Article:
An alternative view of the stock market’s spike after Trump’s speech

 

I do like this alternative explanation, though:

 

Players figured that the Trump rally, which has stretched on for months, has been based on hope and that, unless the president gave details about plans for the economy, there would be a big selloff. They reasoned that, by looking at past speeches of presidents before Congress, the details are almost never there. So it appeared a perfect setup to short sell; in other words, to bet on a decline in share prices. According to algorithms at The Arora Report, these players built substantial short positions…. After Trump’s speech, when the market did not fall, the short sellers were forced to cover their positions, thus driving up share prices…. This forced-buying made futures run up prior to the 9:30 a.m. start of trading in New York. When the stock market “gapped up” at the open, computers and their algorithms took over and bought aggressively. That triggered other algorithms, exaggerating the move. Thus, that was interpreted as a confirmation of how good Trump’s speech was…. According to algorithms at The Arora Report, about three-quarters of the increase in stock prices today is from short squeezes. (MarketWatch)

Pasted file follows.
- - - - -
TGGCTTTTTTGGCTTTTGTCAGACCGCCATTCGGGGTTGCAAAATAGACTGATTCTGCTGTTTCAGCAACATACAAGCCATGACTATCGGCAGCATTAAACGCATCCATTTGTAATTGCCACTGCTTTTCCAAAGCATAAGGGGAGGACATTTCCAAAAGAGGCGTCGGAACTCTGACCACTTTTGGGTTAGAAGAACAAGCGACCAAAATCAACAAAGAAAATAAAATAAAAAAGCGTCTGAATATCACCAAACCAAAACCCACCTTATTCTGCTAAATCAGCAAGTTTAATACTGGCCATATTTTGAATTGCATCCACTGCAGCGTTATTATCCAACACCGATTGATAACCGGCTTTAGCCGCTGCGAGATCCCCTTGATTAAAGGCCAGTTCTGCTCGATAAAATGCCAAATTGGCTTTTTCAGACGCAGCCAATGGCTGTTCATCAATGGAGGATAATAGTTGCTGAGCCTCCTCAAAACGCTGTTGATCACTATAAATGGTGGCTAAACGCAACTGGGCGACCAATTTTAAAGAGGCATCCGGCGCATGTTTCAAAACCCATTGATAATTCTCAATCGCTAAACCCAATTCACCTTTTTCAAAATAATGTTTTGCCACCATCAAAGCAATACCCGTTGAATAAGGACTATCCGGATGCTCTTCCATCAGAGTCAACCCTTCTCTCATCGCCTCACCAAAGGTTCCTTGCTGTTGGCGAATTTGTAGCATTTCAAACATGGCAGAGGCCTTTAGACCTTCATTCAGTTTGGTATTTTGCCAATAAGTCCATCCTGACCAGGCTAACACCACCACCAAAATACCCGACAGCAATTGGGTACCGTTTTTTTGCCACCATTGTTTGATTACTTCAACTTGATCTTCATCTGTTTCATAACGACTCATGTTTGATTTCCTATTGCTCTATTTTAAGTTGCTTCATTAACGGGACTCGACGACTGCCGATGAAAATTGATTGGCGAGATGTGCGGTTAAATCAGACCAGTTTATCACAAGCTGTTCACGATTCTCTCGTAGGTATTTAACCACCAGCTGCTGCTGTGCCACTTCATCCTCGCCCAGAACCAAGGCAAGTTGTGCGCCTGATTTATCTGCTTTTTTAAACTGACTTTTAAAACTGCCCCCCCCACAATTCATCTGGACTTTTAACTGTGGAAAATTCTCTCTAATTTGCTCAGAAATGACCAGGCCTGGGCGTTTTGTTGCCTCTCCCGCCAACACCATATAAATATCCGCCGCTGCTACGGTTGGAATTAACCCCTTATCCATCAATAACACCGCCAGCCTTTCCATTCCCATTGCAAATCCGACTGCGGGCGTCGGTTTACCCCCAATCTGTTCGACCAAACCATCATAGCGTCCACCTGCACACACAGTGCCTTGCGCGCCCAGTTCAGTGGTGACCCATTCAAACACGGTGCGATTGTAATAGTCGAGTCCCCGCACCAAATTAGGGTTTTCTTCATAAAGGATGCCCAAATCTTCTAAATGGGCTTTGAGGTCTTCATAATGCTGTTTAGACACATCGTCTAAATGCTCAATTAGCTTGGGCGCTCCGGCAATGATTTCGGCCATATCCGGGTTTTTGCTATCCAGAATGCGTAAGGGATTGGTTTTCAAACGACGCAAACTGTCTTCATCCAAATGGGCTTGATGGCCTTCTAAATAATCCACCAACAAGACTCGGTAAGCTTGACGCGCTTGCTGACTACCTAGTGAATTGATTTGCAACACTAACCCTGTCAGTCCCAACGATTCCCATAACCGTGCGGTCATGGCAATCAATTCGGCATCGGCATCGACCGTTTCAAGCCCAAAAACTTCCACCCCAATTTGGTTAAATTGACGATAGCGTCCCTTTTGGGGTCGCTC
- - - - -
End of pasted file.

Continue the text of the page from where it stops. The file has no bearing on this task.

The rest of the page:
One of these days our own algorithms will kill us with their hyperactivity.

Regardless of which explanation above is true, I think the rise is likely to be short-lived (which is not to say it won’t hit 22,000, but I still believe its days are numbered). While the pep rally had its immediate intended effect, my guess would be that people slow down in a couple of days and start asking the question I raised in the absence of any more facts than what they had the day before the speech. (Please share below anything new or more specific you heard because I must have missed it.)

No schedule of the roll-out was hinted at, no time goals laid out for anything, not much indication of where all the money will come from, no indications of how the requested unity would happen under a continual barrage of angry tweets, no cue from Democrats that they have even the tiniest willingness to take him at his unifying gesture and work with him on anything. At the same time, promises of infrastructure spending plummeted from earlier campaign promises that ran around $5 trillion to $1 trillion in this speech.

Earlier in the day Trump made an admission that Obamacare was proving much harder to work out than he ever imagined (and it hasn’t even started to be debated in congress yet). There was some mention in his speech of letting some immigrants stay, which sounded a lot like a move toward a small dose of amnesty for those who came here illegally. (Perhaps he was throwing a bone of peace, instead of contention, to the other side.)